Vidal: Wow. That’s a great story about the person who was going to be managed out and you were able to turn it around, so that’s really cool.
What are the biggest challenges you face?
My biggest challenge is to teach people self-awareness. It’s really, really hard. I think self-awareness is the foundation for any self-growth. Very often people don’t clearly know their areas of improvement and have a victim mindset. When you sit down with them and tell them they have something to improve, they become defensive and that often leads to a hard conversation.
With almost any feedback you want to give, the recipient can always find excuses. There are always reasons to blame. It’s almost always like that, but that’s not the point. The point is you’re trying to grow. Of course, there are always going to be things that you have no control over. The position is not perfect. The conditions are not perfect. How can you grow, do better, and look inside yourself? There are things that can be done better to strengthen you so that in the future or even in some other business, it will be of you own advantage, and not necessarily for the team alone.
I have the ability to open people up to new perspectives and get them to be aware of how they are being perceived by other people. That’s really hard. Sometimes people just hold onto their ideas thinking that their idea is a fact or a truth, and even if somebody else has the same idea, they are wrong. I think my biggest challenge is opening people up so they have a different perspective and look inside to find areas to improve and prioritize their personal growth. And not really having a victim mindset and then taking your own ownership to grow. I think that’s a big challenge for me.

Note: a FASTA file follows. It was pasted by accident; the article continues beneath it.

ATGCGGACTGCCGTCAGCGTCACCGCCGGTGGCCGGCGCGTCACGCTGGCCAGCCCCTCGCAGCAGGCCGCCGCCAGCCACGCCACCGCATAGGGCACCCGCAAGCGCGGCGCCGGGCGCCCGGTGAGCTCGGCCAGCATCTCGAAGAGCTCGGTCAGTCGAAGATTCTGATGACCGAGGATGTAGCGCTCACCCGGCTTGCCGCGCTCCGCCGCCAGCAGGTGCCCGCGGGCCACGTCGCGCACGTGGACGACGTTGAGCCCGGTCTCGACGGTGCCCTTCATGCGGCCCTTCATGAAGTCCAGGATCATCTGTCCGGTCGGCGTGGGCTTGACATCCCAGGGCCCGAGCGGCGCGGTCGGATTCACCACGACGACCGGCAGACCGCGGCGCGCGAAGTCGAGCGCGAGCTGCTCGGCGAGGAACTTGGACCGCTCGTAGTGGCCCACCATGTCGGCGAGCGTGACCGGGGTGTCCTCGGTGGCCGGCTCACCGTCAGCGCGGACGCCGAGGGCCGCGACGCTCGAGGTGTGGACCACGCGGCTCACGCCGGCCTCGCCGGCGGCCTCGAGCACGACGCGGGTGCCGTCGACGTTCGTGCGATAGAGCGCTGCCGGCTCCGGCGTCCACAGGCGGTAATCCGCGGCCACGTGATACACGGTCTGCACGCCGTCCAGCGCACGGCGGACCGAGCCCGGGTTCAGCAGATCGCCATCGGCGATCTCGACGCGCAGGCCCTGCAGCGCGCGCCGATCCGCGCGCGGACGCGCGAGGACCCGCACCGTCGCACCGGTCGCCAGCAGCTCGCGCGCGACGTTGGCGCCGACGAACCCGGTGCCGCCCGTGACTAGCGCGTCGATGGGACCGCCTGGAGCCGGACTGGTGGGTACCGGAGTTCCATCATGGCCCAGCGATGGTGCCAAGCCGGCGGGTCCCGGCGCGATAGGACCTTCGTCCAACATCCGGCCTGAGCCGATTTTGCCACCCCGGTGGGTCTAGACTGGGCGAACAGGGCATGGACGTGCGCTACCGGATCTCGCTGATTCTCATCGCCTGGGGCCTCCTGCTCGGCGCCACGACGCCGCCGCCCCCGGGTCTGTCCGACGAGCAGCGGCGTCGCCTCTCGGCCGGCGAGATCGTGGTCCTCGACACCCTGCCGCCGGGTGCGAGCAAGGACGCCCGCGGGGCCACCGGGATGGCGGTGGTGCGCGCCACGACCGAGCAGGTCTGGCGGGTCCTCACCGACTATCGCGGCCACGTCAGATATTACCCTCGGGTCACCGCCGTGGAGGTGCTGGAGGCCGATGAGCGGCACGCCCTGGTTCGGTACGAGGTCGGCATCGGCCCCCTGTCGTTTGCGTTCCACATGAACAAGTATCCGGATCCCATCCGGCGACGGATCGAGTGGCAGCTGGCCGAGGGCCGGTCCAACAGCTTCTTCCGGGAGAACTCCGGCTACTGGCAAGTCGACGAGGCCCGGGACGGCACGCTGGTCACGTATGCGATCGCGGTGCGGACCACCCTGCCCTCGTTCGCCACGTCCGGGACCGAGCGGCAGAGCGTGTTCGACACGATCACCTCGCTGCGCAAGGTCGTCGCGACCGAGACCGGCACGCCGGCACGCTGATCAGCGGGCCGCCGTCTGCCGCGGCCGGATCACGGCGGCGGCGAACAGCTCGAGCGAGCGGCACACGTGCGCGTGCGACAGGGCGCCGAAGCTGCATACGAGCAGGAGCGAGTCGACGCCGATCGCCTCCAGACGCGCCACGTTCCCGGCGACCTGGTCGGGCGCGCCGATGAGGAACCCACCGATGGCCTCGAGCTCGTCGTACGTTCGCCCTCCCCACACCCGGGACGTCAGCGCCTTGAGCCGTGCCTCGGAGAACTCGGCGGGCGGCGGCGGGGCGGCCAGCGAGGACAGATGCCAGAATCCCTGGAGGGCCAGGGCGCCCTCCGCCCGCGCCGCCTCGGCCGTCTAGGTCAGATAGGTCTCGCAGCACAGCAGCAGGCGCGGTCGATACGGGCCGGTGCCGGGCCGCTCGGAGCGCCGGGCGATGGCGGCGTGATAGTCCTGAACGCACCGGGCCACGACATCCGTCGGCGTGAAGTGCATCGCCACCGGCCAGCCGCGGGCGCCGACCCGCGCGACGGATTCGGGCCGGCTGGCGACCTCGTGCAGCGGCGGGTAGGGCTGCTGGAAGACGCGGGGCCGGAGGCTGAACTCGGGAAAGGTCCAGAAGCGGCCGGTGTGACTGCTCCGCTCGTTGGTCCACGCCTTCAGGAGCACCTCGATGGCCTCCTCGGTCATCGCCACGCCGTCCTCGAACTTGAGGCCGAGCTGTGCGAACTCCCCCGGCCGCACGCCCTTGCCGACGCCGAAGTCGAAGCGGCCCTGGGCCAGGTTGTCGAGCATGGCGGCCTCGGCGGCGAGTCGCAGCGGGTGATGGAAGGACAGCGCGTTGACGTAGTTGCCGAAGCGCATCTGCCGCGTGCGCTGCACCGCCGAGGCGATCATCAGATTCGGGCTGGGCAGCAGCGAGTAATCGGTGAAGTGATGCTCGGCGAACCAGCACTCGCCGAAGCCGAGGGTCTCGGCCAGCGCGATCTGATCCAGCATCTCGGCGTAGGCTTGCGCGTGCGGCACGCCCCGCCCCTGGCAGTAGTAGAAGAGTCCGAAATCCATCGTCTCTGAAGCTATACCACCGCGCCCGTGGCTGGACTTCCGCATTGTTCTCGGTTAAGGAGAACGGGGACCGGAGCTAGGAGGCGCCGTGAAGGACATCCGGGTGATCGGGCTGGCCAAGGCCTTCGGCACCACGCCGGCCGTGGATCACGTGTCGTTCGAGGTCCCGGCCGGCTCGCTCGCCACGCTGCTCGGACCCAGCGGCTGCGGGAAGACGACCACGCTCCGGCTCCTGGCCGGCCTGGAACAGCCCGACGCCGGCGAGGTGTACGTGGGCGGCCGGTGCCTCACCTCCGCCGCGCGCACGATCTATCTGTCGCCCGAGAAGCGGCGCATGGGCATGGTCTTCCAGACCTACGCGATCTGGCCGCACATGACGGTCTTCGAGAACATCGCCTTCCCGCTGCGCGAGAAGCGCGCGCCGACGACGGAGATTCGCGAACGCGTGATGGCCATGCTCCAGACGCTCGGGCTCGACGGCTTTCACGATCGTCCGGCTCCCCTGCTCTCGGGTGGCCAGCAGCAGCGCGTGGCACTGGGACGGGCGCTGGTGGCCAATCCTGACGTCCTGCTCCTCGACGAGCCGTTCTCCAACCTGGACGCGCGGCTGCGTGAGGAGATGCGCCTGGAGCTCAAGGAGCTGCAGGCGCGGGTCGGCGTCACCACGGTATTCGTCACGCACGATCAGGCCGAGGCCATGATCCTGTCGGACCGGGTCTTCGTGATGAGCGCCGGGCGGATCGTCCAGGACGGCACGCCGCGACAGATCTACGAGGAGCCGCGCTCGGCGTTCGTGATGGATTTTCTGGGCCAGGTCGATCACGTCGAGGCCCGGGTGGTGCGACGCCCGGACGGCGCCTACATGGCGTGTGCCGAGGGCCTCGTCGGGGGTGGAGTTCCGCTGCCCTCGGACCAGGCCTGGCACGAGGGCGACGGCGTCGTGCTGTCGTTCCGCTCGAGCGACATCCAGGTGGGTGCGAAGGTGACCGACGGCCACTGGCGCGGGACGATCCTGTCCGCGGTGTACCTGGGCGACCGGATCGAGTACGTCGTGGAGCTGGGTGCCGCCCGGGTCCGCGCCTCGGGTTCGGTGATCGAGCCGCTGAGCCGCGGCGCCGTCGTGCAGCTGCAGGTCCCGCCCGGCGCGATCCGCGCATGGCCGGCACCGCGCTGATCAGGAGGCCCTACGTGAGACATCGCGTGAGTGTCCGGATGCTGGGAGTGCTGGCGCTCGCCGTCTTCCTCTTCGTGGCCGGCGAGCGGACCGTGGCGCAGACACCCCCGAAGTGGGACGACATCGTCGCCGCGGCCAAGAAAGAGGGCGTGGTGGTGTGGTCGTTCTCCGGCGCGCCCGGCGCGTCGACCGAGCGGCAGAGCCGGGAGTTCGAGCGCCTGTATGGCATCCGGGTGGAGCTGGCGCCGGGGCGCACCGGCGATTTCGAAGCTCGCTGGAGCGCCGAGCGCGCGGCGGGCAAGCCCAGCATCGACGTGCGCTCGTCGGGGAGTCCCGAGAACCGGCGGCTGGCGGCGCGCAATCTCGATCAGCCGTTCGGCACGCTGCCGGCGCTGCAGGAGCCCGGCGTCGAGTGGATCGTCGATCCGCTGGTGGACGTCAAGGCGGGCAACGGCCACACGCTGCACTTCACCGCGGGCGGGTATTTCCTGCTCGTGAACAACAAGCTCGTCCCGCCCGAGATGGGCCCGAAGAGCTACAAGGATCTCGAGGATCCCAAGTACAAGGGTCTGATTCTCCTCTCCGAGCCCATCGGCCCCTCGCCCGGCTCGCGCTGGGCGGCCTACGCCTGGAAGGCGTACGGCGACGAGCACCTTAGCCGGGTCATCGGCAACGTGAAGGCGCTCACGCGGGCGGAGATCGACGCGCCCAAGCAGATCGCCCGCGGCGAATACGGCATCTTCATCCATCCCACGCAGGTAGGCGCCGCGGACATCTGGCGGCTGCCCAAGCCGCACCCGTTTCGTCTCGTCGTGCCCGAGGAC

What is your approach to hiring?
Jerry: It’s related to the first question, actually. Because of the difficulty in opening people up to self-awareness, you need to consider that at the beginning when hiring. What’s the criteria for hiring, so that you can have the right people on your team? To me, the most important aspects are personal characteristics because I want to have my team with that growth mindset. Do you have self-awareness and really embrace growth and changes, so we have an open mind here? We have a need to be humble and don’t just have a fixed mindset where there’s no way to grow or change. I think that’s my number one hiring criteria: Has to have a growth mentality. Actually, there’s a book about it. Mindset: The New Psychology of Success by Carol S. Dweck